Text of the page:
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Effects of Motion and Figural Goodness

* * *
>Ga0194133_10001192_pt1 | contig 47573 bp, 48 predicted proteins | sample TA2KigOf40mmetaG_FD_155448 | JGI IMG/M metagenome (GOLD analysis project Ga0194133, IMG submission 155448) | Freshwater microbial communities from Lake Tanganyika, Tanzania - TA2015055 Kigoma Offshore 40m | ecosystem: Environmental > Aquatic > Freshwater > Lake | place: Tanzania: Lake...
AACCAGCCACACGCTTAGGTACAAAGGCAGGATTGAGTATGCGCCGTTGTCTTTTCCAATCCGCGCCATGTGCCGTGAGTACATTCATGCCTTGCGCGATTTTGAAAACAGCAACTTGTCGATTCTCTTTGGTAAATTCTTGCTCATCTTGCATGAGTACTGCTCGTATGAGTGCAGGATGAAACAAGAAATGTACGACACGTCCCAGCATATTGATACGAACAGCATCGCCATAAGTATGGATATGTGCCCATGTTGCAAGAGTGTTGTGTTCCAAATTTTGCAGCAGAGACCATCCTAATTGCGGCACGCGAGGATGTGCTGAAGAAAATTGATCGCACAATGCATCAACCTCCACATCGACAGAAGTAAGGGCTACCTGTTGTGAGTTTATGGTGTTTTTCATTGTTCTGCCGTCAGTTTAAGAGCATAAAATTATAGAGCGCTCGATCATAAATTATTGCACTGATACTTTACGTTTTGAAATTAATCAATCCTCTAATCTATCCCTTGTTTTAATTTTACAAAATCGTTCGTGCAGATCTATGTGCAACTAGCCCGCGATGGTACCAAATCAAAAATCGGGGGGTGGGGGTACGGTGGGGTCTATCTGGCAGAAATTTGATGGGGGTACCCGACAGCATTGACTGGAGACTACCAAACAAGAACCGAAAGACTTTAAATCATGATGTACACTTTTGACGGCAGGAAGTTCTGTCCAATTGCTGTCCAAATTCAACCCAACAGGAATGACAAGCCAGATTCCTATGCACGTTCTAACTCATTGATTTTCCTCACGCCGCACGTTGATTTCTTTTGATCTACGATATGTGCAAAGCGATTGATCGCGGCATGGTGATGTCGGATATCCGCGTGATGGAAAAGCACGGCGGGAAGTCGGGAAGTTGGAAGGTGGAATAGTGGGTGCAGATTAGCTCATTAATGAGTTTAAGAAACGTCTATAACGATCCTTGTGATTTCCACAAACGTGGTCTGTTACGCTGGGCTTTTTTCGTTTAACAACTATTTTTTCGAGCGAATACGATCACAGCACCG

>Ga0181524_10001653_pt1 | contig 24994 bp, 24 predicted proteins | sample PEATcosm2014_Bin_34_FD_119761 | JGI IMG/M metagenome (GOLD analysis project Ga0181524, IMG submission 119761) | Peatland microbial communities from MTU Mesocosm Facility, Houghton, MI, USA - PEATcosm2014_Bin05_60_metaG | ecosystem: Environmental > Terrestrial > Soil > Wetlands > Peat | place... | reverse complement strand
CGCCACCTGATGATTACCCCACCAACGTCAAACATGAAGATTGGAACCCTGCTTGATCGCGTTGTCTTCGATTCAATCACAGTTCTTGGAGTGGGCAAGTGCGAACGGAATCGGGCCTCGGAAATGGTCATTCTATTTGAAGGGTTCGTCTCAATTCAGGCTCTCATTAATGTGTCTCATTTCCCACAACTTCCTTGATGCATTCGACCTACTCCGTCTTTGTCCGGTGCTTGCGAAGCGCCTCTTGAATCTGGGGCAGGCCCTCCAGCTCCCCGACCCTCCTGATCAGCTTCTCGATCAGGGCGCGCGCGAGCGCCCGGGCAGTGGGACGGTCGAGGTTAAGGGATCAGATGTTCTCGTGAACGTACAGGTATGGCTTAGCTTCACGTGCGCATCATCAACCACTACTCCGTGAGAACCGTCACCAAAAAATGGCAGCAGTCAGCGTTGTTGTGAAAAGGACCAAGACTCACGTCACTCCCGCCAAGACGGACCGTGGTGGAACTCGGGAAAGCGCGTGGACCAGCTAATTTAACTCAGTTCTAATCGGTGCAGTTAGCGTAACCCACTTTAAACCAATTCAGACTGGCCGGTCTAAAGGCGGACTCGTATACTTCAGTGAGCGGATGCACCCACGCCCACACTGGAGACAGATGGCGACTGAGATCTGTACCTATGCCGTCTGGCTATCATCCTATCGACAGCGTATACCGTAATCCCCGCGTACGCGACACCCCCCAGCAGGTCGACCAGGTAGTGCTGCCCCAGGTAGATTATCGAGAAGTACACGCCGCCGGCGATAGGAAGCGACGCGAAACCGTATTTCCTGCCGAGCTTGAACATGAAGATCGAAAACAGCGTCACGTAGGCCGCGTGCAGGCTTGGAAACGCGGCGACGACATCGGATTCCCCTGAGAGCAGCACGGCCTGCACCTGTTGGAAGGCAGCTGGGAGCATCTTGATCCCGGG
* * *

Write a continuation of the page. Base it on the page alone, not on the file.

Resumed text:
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Effects of Motion and Figural Goodness onHaptic Object Perception in InfancyArletle StreriVniversite de Paris VElizabeth S. SpeikeCornell UniversitySTREHI, ARLETTE, and SPELKE, ELIZABETH, S. Effects of Motion and Figural Goodness on HapticObject Perception in Infancy. CHILD DEVELOPMENT, 1989, 60, 1111-1125. 4-month-old infants held2 rings, 1 in each hand, out of view. Tbe rings moved rigidly together and were either the same(Experiment 1) or difFerent (Experiment 2) in substance, weight, texture, and shape. After baptichabituation to a ring display, patterns of preferential looking to visibly connected vs. separated ringsprovided evidence that tbe infants perceived tbe rings in both experiments as parts of one connectedobject. This perception was no weaker when the rings differed in shape and substance, even thoughinfants were shown (Experiment 3) to detect that difference. In tbe haptic mode, as in the visualmode, infants appear to perceive object unity by analyzing motion but not by analyzing figuralgoodness. The findings suggest that an amodal mechanism underlies object perception.Human adults perceive the surrounding a larger object that moves in a difFerent direc-environment as a layout of unitary, bounded tion, for example, infants perceive the objectsobjects. This ability is remarkable because as distinct units, even if their images overlapthe stimulus information for object bound- in the visual field (Hofsten & Spelke, 1985;aries is highly incomplete. In the visual see also Spelke, Hofsten, & Ke.stenbaum,mode, every opaque object is partly hidden: 1989). When a moving object is presented be-lts back is occluded by its front, and its front hind a central occluder such that its two vis-is usually partly occluded by other objects, ible ends are displaced together, infants per-Most objects, nevertheless, are perceived as ceive the object as a complete unit thatcomplete units rather than as collections continues behind the occluder (Kcllman,of visible fragments (Michotte, Thines, & Gleitman, & Spelke, 1987; Kellman & Spelke,Crabbe, 1964). In the haptic mode,^ only 1983; Kellman, Spelke, & Short, 1986).small regions of the surface lavout are en- , „ ,countered at any given time as a perceiver , *" contrast, young mfants do not appearexplores by touching. Objects are again per- ^^ Perceive object unity arid boundaries in ac-ceived as continuous wholes, however, not as ?°J^ ^'* ^^ general tendency to maximizethe patches of surfaces in contact with the fig»^al goodness. Experiments provide evi-fingers (Gibson, 1962). "^^^"^^ ?^f* !"f^"t^ perceive two stationary ob-jects of different colors, patterns, and shapesSome recent attempts to understand as a single unit if the objects stand adjacent tothese abilities have focused on their early de- each other in any dimension, including adja-velopment (see Spelke, 1988, for a review), cency in depth (Kestenbaum, Termine, &Studies of object perception in the visual Spelke, 1987; see also Hofsten & Spelke,mode provide evidence that 3-5-month-old 1985; Prather & Spelke, 1982; Spelke et al.,infants perceive object boundaries and object 1989). Furthermore, infants do not appear tounity by detecting patterns of surface motion, perceive the unity of a stationary, center-When a moving object is presented in fTont of occluded object of a uniform color and pat-Supported by grants to Elizabeth Spelke from NSF (BNS-8613390) and NIH (HD23103) and bya grant to Arlette Streri fVom INSERM (859012). We thank Sylvle Michet, Isabelle Dauphin, andLiesette Brunson for assistance with the experiments. Address correspondence to Arlette Streri,Laboratoire de Psyehologie du D^veloppement et de I'Edueation de l'Enfant, 46 rue St. Jacques,75005 Paris, France, or to Elizabeth Spelke, Cornell University, Department of Psychology, UrisHall, Ithaca, NY 14853-7601.Following Gibson (1962), the present paper will use "haptic" to refer to all perception that isderived from aetive touch, regardless of the sensory pathways through which the perception arises.[Child Development, 1989. 60, 1111-1125. © 1989 by the Society for Research in Child Development IncAll rights reserved. 0009-392(1/89/6005-0017$01.00]1112 Child Development - ^teming and a simple and regular form (Kell-man & Spelke, 1983; Schmidt & Spelke,1988; Schmidt, Spelke, & LaMorte, 1986;Schwartz, 1982; Termine, Hrynick, Kesten-baum, Gleitman, & Spelke, 1987). Infants evi-deudy perceive objects by analyzing the mo-tions of surfaces so as to form units that moveas wholes, but not by analyzing the colors,textures, and shapes of surfaces so as to formunits of maximal simplicity and regularity.To our knowledge, only one series ofstudies has focused on infants' haptic percep-tion of object unity (Streri & Spelke, 1988).Since it provides the basis for the present ex-periments, it will be described in some detail.Streri and Spelke (1988) presented 4-month-old infants with two rings, one in each hand,under a cover that blocked the infants' view ofthe rings and of their own bodies. In one con-dition, the rings could only be moved to-gether rigidly. In the other condition, therings could be pushed together, pulled apart,and displaced independently.A series of experiments, using a haptichabituation and visual transfer method (Streri,1987; Streri & Pecheux, 1986a, 1986b), inves-tigated infants' exploration and perception ofthe ring displays. Infants were found to ex-plore the rings actively by displacing them.Whereas the rigidly connected rings couldonly be moved together, the infants tended tomove the independently movable rings in op-posite directions. Infants also were found todiscriminate these motion patterns and totransfer the motion discrimination from touchto vision. After habituating to the rigidly mov-able rings, infants looked longer at a visualdisplay of the same rings moving indepen-dently than at a visual display of the ringsmoving rigidly; after habituating to the inde-pendently movable rings, infants showed thereverse looking preference. Habituation gen-eralized, to some extent, from the hapticmode to the visual mode. , , .,Most important, these experiments pro-vided evidence that the felt motion patternsof the rings influenced infants' perception ofobject unity and boundaries. After habituat-ing to the rigidly movable rings, infantslooked longer at a visual display in which thetwo rings appeared as distinct objects sepa-rated by a gap than at a visual display inwhich the two rings constituted the ends